Box and whisker plots can give you an understanding of your data at a glance – IF you know what you’re looking at.
The BOX extends from the 25th percentile to the 75th percentile. That line in the middle is the median, also known as the 50th percentile. The diamond inside the box is the mean. The whiskers, those two lines at either end, extend from the box as far as the minimum and maximum values, up to 1.5 times the inter-quartile range. The inter-quartile range is the distance from the 25th percentile to the 50th. In other words, each whisker MAY extend up to 1.5 times the length of the box. (Different software packages use different values for the whiskers. This is what SAS does.) If there are any outliers beyond 1.5 times the inter-quartile range, they’ll be shown as asterisks after the end of the whisker. In the t-test output, SAS also shades an area for the 95% confidence interval.
The example below is part of the output from a t-test task in SAS Enterprise Guide. It is from the control group in our pilot study of Spirit Lake: The Game. The value plotted is the difference between post-test and pretest. So …. you can see that the mean difference between pre- and post-test for the control group was close to zero. The median was a little bit above zero. There are no really extreme outliers, and the distribution is a little skewed to the left, with the mean to the left of the median. The most extreme difference for the control group was an increase from pretest to post-test of 11 points. We can also see that zero falls squarely in the middle of our 95% confidence interval, so we can accept the null hypothesis that no significant increase in performance on the math test occurred for the control group. This isn’t really unexpected – you wouldn’t really anticipate large improvements in mathematics performance over only eight weeks.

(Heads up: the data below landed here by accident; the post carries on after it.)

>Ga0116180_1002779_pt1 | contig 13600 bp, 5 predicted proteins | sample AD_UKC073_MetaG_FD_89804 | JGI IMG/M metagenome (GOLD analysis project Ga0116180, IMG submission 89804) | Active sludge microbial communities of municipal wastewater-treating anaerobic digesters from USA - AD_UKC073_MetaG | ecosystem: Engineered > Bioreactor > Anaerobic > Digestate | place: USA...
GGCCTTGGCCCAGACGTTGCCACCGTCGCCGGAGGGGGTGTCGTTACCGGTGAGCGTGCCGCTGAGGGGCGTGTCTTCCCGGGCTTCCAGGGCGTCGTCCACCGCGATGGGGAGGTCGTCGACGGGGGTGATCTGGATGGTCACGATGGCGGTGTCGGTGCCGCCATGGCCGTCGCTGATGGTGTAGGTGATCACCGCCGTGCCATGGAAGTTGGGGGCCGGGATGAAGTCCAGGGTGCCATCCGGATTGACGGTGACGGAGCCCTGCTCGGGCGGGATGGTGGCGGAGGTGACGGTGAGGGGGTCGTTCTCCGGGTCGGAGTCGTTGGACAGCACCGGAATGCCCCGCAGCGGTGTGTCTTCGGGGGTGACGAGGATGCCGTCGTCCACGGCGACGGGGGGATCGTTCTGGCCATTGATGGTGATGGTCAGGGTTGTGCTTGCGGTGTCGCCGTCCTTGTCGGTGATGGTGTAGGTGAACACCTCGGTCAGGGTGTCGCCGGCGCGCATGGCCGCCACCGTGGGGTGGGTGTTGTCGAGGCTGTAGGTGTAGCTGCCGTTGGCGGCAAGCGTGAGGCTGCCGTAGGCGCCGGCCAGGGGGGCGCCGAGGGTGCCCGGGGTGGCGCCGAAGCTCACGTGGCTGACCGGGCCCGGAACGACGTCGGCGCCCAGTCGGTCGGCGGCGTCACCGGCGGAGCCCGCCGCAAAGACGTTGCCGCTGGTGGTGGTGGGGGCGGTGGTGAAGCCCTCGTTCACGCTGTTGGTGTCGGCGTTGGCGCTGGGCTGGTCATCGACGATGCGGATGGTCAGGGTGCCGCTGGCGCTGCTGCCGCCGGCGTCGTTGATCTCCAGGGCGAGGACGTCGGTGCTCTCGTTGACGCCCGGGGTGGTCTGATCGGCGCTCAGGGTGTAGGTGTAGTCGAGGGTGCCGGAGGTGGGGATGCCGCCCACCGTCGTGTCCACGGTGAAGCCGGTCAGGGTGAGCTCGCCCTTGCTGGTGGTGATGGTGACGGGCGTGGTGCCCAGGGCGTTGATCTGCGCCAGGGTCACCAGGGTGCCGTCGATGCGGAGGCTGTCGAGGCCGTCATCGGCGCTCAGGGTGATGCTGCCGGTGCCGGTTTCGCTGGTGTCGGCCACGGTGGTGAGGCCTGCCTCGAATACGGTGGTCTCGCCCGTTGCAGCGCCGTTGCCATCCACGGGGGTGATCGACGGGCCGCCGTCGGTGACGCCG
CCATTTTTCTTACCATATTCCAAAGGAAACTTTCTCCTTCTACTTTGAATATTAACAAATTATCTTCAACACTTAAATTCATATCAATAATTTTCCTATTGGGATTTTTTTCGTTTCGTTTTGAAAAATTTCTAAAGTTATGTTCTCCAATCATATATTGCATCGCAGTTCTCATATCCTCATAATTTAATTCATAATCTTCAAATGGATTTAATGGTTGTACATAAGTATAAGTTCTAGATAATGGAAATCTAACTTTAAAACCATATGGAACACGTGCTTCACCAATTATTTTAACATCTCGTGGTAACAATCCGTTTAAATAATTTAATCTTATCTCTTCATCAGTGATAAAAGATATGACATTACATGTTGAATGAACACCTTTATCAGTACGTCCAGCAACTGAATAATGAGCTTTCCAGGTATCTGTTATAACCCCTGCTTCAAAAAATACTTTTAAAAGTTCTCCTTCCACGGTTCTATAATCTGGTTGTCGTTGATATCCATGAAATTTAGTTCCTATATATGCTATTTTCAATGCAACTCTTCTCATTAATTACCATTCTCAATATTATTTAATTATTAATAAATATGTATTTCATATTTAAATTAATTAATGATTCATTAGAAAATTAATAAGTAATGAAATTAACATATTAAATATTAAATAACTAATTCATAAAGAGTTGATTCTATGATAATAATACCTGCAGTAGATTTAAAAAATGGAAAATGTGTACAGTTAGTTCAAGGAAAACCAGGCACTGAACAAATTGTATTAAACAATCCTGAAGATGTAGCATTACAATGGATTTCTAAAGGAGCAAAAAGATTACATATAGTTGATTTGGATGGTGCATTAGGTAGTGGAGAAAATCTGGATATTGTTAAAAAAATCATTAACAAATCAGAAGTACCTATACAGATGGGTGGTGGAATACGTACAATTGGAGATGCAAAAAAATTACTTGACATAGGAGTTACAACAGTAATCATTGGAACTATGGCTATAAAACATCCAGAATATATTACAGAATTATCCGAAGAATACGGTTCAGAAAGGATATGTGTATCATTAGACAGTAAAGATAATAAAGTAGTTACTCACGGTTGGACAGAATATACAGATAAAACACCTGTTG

Let’s take a look at another box and whisker plot, this time for our experimental group in the same study.
We can see right away that the whole distribution has shifted to the right, and this time it is skewed to the right. The median looks to be at about four points higher on the post-test and the mean is above that. The 25th percentile is at zero, in other words, 75% of the students showed some improvement from pretest to post-test. The 75th percentile is a nine-point improvement for the experimental group, versus three or four points for the control group. It can also be seen that zero is not within the 95% confidence interval, not even particularly close, so we reject the null hypothesis that there was no improvement for the experimental group.
If we line the plots underneath each other, with zero at the same point, it is particularly easy to see that the improvement in scores from pretest to post-test for the group who played the game was noticeably higher than for the control group.
So, there you have it, a couple of brief looks at the data improves your understanding of the results.